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yellow shapes 2 by Ira Joel Haber 








She Wears a Green Hat









and Eats Cantaloupe


Steven J. Dines

Folk are talking with their eyes.  They’re saying why a green hat on a day for black, I don’t get it. 

After the service, I find myself bunkered in Margaret’s kitchenette behind tea cups and civilized sandwiches; enough for an army.  She is out there surrounded by three generations of Croll, the youngest of which are either spill-sprawled across the living room floor or in high-speed orbit around her Ardennes armchair.  A cigarette juts from her lips and reminds me of a smoking gun.  She sees me and I widen my eyes to let her know that I am hating every minute of this.  She concurs with a nod.


Maggie’s daughter appears at my elbow, tugs it roughly.  Her name is June but she’s more like December.


“I never knew mother liked green,” she whispers.


“It’s her favourite colour,” I say.


“Absolutely not.  I’d know if it was.  I mean, why wouldn’t I know that….” Her eyes finish and you would?


“Ask her yourself.”


“Oh, I will,” she says.  “All this time I thought she hated green—detested it.  I’ve never seen her wear that colour before.  Have you?”




The first time was in 1954, in the back of my old Ford Popular 103E.  We laughed to tears at those knickers.  I said green, she swore emerald, and then we removed them from the discussion.  Green was her favourite; it had not been his.  She would tell him it was her monthly visit just so he would not check.  Such things, the small advances up his beachhead, had got her through the nightmare years.    


In the Ardennes, Maggie adjusts her hat this-way-that.  Strokes the brim in a way I’ve seen before, in private.  I glance round at June: she’s watching but not seeing.


The clock on the mantelpiece tells me it’s three minutes until our rendezvous upstairs.  We joked earlier about synchronizing watches, but this house has more than enough clocks to mark time’s passing.  Maybe she will bin a few once today is over.


The cups stand in ranks upon the countertop.  I’d try pouring the tea but my hands are trembling so much I’m sure I’d drop the pot.  I ask June to take command, which she does, though rather frostily.


Then it is up the stairs undercover of a bathroom break.  I slip inside their bedroom instead.  My palms feel like melted ice.  I’ve never been good at this kind of thing: clandestine ops.  My brother, on the other hand…he knew what he was doing and kept it secret for fifty years.  But I saw what he put under her make-up all those times.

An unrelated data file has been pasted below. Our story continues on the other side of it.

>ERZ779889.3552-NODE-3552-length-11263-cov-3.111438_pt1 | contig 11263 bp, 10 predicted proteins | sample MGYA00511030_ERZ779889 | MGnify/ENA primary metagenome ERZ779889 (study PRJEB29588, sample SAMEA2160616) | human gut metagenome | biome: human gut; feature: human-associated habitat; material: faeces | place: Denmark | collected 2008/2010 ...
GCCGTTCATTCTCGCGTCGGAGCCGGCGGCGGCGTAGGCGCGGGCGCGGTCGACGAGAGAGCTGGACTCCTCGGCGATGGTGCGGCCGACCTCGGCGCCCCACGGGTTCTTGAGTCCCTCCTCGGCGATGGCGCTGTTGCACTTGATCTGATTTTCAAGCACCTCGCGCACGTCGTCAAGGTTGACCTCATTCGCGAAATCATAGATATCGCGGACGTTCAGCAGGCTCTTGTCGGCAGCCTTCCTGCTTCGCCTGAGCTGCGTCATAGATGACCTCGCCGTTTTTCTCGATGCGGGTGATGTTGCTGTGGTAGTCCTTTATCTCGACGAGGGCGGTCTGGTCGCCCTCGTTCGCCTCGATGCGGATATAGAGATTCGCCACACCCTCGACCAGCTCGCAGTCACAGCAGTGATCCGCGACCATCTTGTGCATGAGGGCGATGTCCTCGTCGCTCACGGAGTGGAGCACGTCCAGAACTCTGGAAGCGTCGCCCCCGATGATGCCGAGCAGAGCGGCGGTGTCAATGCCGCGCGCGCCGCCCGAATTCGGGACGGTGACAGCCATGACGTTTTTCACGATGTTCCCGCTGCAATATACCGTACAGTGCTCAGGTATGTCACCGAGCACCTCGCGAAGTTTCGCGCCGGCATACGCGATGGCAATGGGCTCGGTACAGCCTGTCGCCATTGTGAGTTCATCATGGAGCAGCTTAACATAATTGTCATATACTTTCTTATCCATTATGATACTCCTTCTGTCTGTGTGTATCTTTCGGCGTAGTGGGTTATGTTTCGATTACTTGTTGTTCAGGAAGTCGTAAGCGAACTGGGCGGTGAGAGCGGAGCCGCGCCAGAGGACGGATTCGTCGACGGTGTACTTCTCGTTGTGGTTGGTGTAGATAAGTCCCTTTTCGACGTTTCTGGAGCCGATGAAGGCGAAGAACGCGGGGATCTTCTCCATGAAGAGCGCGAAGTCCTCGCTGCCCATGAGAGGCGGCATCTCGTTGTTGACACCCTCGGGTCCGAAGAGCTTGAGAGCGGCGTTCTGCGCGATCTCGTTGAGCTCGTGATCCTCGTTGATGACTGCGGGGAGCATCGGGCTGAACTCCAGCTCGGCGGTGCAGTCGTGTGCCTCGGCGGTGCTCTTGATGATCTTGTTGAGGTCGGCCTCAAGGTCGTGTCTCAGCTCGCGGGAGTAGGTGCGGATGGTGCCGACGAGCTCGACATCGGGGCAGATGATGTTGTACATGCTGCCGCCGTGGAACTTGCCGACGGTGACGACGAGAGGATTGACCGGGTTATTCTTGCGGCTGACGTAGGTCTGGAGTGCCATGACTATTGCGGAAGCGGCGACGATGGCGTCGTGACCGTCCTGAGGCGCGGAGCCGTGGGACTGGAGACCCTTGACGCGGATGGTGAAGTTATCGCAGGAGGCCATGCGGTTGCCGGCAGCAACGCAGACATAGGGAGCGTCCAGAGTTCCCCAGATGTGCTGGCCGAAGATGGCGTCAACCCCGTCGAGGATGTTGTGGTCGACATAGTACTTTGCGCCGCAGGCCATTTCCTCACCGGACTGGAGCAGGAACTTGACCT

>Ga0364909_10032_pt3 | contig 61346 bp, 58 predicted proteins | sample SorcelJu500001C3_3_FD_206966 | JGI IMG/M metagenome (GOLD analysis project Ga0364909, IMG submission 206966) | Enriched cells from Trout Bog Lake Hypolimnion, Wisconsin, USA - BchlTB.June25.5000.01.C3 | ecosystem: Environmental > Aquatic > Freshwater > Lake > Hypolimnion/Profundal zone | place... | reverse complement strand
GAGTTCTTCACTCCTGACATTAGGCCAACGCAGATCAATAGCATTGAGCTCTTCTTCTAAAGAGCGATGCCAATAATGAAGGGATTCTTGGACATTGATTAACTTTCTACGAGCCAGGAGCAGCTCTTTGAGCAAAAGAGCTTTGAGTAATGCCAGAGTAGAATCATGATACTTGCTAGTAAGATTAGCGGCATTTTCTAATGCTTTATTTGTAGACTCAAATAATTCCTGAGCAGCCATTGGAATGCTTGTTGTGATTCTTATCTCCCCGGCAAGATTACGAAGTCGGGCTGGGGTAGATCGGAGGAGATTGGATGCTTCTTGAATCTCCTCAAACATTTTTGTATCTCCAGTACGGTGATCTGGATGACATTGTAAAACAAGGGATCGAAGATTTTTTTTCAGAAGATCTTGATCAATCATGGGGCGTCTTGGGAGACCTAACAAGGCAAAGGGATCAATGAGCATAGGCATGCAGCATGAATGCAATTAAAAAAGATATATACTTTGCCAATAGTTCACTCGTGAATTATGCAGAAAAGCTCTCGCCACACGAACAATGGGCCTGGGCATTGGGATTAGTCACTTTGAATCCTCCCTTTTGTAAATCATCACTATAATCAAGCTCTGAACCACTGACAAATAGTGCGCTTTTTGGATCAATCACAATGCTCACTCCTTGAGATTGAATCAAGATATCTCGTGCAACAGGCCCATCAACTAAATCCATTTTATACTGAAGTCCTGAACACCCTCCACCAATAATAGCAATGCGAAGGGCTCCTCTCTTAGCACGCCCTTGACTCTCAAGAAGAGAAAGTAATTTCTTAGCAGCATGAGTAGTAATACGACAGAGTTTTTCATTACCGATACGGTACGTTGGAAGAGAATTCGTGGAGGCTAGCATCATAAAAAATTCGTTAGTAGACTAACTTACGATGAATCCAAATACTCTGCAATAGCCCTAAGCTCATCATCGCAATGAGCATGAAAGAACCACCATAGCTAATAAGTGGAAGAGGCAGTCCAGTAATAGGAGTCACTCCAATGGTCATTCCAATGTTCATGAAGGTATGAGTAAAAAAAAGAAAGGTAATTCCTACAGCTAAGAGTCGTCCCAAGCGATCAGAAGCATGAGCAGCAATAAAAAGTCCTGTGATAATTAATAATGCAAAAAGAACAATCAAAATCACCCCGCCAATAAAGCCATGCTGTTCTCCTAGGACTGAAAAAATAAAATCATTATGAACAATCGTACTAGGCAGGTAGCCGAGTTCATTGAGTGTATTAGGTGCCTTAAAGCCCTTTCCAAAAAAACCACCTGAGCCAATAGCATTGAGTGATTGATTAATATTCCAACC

His stuff lies in black plastic sacks on the floor.  I’d brush away a tear but in this case it is an accurate summation of a man and his life.  It won’t be put on the street for collection Monday morning, though: June wants everything.  The poor woman is drowning and she has chlorinated water in her eyes.  But that’s how Margaret wanted it then and wants it now.


“Summer doesn’t know winter,” she once said to me.  “And it never should.”


I straighten suddenly as two arms wrap themselves around me from behind.  I relax as they pull me back against a familiar contoured form.  She asks how I am.  I say better.  She whispers I have to get back.  I say of course.  Then I turn around and we’re into a spin like Fred and Ginger in those movies we never used to watch in the dark. 


We kiss. 


She leaves.


I notice the photo album lying open on the dresser.  She’s been looking back again.  I walk over.  There’s a black-and-white picture of Margaret and a gaggle of youthful women, girls really, standing around a station in the old munitions factory in Dagenham.  A couple of empty fruit crates lie at their feet, while every girl has in her hand a banana or a hunk of cantaloupe or, in some cases, both.  The smiles behind the fruit are wide and sugary.


I turn the page.  Through the protective plastic I can see her handwriting on the back of the photograph:


May 7th 1945.  German surrender.  The War is OVER!  


I look awhile then decide it’s best to close the book.  June could wander upstairs feeling rooms for echoes of her father and stumble across it.


Summer mustn’t know.


I make my way back downstairs.  Maggie’s in her armchair again, still wearing her green hat and a suitably serene face behind the rising smoke of another cigarette.  She’s just asked one of the great-grandchildren to look inside the refrigerator and take out the plate of sliced cantaloupe.  She asks would anyone else like some?  The folk, they shake their heads and talk with their eyes.  But they don’t know; they will never know.


Maybe it is a day for black, but I, for one, am finding it hard not to smile.

Steven J. Dines lives in the granite city of Aberdeen, Scotland, where he has been writing short fiction for many years. His work has appeared in over fifty print and online publications, including Dark Tales, BuzzWords, Word Riot, Noo Journal, Underground Voices, Outsider Ink, Eclectica, TQR, The Rose & Thorn, The Late Late Show, echolocation, Darker Matter, GUD Magazine, and others. His story, Unzipped, was selected as one of the Notable Stories in storySouth's Million Writers Award. He is currently working on his first novel. For more information, visit his blog at